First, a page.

Caring for patients and their loved ones at the end of life is such an incredible honour. I’ve held the hand of many patients as they died, and it is unbelievably poignant. I will never forget my first death as a student nurse.
End of life care really is everyone’s business in the hospital setting. Holding a hand, making a cuppa, finding a phone charger so a loved one can make THAT call… everyone has their part to play.
Being involved with death and dying isn’t all doom and gloom. Of course there are terribly terribly sad times, more sad than I could put into words. However, I’ve had some of the best laughs in my whole life with patients and their loved ones both in the hospital and hospice setting. End of life care can be uplifting, inspirational and enriching.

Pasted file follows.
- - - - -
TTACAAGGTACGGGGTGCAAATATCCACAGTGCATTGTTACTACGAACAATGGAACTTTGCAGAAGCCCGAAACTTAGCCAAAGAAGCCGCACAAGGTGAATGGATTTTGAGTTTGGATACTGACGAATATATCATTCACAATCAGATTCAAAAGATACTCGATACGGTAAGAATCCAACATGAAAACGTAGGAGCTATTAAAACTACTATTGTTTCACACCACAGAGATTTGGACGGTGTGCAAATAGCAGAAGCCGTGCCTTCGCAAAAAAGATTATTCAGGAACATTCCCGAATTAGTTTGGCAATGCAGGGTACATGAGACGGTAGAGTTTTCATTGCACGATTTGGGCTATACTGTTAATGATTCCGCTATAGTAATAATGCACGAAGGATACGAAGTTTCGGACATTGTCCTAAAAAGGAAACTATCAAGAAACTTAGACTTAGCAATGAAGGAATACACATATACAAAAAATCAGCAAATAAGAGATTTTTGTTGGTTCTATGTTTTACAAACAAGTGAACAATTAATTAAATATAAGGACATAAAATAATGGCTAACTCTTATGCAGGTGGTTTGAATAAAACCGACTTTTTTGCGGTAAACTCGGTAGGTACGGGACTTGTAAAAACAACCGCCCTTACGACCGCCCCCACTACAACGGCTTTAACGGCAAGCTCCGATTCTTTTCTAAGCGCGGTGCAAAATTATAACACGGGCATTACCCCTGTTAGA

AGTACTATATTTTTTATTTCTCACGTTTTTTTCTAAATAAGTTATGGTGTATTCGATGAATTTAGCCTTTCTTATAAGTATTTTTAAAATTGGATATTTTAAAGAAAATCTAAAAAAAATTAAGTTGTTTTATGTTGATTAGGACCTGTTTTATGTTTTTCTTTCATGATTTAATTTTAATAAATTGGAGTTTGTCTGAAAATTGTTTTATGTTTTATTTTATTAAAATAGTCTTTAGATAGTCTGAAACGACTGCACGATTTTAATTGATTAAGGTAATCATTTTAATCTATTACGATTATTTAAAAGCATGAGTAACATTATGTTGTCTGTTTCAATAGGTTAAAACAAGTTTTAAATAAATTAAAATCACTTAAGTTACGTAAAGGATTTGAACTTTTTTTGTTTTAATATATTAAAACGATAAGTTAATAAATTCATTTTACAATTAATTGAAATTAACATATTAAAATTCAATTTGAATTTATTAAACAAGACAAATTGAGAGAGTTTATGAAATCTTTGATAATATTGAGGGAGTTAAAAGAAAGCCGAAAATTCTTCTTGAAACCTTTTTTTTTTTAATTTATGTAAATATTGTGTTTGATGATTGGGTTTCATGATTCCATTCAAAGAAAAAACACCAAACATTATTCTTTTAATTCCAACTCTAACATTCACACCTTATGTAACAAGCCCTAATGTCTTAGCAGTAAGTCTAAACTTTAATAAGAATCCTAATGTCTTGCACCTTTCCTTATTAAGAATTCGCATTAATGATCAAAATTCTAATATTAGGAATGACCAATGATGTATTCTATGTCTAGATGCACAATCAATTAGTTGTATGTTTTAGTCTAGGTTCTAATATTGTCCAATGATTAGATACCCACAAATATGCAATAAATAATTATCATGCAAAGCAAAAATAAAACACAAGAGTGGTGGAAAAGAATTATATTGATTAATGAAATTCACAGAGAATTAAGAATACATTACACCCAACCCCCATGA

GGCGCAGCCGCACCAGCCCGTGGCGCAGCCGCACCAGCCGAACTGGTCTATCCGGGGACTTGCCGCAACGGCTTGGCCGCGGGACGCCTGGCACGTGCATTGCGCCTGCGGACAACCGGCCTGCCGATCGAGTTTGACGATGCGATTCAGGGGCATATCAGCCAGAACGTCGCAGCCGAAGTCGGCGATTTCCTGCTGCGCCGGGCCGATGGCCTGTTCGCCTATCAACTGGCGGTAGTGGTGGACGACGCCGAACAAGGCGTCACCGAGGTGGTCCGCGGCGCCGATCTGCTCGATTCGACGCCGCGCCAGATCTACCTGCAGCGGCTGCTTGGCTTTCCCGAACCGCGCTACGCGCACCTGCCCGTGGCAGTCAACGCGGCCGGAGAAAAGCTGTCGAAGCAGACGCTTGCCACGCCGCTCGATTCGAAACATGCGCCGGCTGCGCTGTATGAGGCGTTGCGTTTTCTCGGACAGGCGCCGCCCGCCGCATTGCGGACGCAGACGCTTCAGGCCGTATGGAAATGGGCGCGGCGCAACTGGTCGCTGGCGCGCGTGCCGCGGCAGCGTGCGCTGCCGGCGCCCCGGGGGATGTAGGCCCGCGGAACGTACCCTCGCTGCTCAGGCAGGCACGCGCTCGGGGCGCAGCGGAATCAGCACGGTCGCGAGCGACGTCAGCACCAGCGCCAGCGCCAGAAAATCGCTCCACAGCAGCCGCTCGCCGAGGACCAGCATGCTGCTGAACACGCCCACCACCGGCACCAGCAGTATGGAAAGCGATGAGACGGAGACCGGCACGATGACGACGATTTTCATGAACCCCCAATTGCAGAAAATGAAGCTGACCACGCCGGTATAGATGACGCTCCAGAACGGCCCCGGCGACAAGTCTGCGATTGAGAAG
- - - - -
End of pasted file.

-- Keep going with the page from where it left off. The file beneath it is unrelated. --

Excellent communication is everything. Just everything. People rarely get upset about what is said, they get angry and let down about conversations that are NOT had. “Why did not one tell me my loved one was ‘sick enough to die’?” (this is a phrase learned from Dr Kathryn Mannix).
Palliative care is a dynamic, developing, utterly fantastic speciality and I feel very lucky to be part of it.
About Rachel King
Rachel has been a nurse for 10 years, working in surgery and intensive care before moving into palliative care. She absolutely loves working in palliative and EOLC especially in an acute hospital setting. She’s passionate about excellent communication - empowering patients and loved ones to be able to talk about their wishes.